“Oh,” said Rodney. “Because if you did have to go, I wouldn’t want to be the one stopping you. I mean, godly quests are a serious thing. But if it’s not… if you wanted to stay… That’d be okay.”

“Yeah?” John asked.

“You’re a hard worker,” the inventor said, a little defensively. “And not entirely stupid. Good help is hard to find, you know.”

“I’ll stay,” said John.

Rodney blinked. “Good. That’s, um, good.”

“Good,” John repeated.

“I’ll let you get back to your wood-chopping,” Rodney said, and John smiled at him until the workshop door closed behind him.


John was drawing water from the spring when he heard the explosion. He dropped his bucket and raced back up the steep slope, sure-footed on the uneven ground as only a son of Hermes could be.

There was smoke pouring from the small window of Rodney’s workshop, but when he raced in the door, he found the inventor perfectly safe, standing over a half-melted something on his table.

“Rodney,” said John, sagging with relief. “You’re okay.”

“Of course I’m okay,” Rodney grumbled. “I mean, this thing wasn’t supposed to explode, it was supposed to… Wait, were you worried?”

“There was an explosion!” said John.

“Most of the things I make explode,” said Rodney.

“That doesn’t mean I won’t – Look out!”

The half-melted thing had glowed suddenly bright again, the combustible material apparently not all used, and John lunged forward. He grabbed Rodney’s arm, pulling it out of the way, but that put his own arm over the machine as it went off again. Rodney jerked back, startled, and pulled John with him to the far side of the room.

“Let me see, let me see,” he said, and John didn’t understand until Rodney gripped his wrist more firmly, turning his arm to look at it. The inventor frowned. “You’re not hurt.”


“Right, no, you’re a demi-god,” said Rodney. “Did you always have healing abilities? Or are you just impervious to—?”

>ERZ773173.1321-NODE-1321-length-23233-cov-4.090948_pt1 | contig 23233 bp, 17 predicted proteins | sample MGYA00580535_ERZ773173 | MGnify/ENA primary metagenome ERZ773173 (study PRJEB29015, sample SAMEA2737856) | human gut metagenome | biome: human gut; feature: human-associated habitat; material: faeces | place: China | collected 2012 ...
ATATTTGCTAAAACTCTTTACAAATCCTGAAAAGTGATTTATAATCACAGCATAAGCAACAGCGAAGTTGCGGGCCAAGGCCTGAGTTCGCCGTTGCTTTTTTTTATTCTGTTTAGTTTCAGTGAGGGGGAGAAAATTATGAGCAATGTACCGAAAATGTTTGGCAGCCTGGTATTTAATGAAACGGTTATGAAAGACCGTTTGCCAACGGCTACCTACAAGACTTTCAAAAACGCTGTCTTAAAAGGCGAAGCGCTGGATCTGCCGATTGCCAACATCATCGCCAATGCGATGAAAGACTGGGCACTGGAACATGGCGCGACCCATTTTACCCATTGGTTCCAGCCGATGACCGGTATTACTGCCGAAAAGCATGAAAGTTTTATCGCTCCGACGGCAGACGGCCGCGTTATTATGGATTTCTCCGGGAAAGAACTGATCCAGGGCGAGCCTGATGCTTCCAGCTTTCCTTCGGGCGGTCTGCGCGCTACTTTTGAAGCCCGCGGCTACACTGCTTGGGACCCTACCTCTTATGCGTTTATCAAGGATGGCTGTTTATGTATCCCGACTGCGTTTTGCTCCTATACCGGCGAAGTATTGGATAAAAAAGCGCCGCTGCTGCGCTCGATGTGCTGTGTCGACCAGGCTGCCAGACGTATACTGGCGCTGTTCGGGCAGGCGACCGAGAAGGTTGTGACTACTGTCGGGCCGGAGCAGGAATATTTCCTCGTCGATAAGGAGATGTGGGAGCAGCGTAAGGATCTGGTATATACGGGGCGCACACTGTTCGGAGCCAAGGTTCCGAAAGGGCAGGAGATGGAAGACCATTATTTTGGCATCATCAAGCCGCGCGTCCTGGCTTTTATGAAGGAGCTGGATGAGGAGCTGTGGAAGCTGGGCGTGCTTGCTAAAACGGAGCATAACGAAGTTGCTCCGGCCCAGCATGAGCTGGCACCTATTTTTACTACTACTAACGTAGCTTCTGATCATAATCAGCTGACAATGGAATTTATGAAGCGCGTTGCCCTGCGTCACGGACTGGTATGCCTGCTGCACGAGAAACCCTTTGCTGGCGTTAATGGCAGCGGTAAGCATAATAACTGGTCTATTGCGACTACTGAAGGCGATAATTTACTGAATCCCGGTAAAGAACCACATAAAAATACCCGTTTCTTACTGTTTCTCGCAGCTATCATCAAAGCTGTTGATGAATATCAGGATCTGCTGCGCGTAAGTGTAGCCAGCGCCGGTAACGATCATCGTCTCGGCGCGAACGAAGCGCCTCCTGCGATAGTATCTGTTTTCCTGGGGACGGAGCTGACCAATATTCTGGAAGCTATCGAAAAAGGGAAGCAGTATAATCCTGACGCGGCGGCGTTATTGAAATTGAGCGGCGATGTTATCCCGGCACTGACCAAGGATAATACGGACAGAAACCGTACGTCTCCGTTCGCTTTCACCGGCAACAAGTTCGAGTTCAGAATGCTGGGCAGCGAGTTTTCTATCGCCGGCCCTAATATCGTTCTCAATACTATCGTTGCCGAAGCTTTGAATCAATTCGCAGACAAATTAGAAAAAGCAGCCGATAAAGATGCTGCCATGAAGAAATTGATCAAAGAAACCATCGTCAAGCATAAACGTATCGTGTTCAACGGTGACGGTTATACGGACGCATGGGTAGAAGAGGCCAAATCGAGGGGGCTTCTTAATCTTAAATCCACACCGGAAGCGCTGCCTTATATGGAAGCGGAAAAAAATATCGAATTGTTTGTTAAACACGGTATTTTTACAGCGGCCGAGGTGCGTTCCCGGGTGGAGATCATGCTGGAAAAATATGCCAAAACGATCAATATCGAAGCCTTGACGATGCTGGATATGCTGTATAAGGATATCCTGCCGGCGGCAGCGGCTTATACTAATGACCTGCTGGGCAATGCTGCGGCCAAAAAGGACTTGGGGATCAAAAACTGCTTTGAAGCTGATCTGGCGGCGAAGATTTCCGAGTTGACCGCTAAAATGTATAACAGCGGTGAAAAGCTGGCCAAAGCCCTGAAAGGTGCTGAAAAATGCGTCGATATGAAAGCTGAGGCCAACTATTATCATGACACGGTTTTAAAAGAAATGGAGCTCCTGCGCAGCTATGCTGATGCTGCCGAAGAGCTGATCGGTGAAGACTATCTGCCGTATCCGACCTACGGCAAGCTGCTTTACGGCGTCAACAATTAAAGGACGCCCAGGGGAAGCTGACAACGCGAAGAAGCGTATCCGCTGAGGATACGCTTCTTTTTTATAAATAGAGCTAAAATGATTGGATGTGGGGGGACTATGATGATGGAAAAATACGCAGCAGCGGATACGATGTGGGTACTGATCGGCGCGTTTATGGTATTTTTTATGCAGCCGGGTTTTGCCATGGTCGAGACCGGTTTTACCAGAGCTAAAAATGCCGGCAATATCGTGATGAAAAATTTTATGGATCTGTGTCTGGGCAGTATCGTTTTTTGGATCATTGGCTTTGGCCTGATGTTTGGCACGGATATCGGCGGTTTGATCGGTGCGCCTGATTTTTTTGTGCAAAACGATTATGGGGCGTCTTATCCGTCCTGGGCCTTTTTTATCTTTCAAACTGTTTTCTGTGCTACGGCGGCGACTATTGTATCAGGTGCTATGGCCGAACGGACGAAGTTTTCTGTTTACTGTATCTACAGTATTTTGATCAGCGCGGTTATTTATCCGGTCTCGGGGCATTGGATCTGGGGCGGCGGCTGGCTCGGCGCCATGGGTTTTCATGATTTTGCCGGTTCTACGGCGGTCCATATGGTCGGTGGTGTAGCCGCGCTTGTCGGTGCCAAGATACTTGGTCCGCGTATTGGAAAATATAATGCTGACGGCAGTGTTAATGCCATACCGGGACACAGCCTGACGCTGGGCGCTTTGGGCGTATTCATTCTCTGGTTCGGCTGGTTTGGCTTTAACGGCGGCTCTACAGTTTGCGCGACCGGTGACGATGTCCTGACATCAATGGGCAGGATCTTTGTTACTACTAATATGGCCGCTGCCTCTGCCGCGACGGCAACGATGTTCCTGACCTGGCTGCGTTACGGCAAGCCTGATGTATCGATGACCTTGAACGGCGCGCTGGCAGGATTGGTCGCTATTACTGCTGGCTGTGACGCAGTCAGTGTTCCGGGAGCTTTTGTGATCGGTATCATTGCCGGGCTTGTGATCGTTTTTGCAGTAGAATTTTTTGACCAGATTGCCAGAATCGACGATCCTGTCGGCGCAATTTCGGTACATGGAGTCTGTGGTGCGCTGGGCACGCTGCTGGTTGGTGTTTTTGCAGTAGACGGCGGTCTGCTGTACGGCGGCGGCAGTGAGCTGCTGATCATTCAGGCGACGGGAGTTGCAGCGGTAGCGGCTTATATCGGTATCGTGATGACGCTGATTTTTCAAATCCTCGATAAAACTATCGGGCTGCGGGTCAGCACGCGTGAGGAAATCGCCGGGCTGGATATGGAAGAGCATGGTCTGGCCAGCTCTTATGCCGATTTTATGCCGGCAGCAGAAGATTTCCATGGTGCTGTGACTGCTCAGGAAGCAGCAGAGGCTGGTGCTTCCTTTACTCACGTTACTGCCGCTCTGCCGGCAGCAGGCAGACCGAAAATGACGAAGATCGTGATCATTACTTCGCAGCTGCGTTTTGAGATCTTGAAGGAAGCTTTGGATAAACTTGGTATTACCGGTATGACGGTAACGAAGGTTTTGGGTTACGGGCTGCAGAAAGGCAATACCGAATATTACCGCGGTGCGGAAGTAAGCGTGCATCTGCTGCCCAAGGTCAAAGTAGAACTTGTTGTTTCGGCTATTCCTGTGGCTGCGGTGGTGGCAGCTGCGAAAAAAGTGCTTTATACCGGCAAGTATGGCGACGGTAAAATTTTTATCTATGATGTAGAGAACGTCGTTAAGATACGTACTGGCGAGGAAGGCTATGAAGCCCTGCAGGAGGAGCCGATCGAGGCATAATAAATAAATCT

“Were you working with this in anything else?” John interrupted.

“Yes, I—” began Rodney and turned toward another metal device sitting on the workbench, just as it exploded, too.

Thick smoke immediately filled the workshop, making it difficult to breathe and even more difficult to see. John had been knocked off his feet, too surprised to use his godly powers, and he scrambled back up, already calling for Rodney.

When no response came, he used his powers to dissipate the smoke, and saw Rodney against the wall, pinned by a fallen support beam from the roof. “John,” the inventor rasped. “John, go.” He coughed. “There’s still…”

The roof above them creaked ominously, more smoke already replacing the amount John had removed, but John only darted forward, catching Rodney’s hand. “Not without you,” he said.


For a mortal, with the heat and the smoke, it would have been impossible to free Rodney. Even a demi-god, gifted with strength or invulnerability, would not have been able to do it. But John was fully immortal – he pushed the beam aside easily, gathering Rodney into his arms and running outside into the cool fresh air. He set the inventor gently on the cobblestone courtyard and looked him over.

Rodney was badly injured. He had serious burns on his face and arms, his leg and ribs had been crushed by the beam, and when he coughed, there was blood on John’s soot-stained tunic. His blue eyes were glazed with pain, but he focused on John’s face.

“Sabotage,” Rodney wheezed, and John almost laughed, because of course that was his first thought. “I’ve used that elixir a thousand times and it’s never…”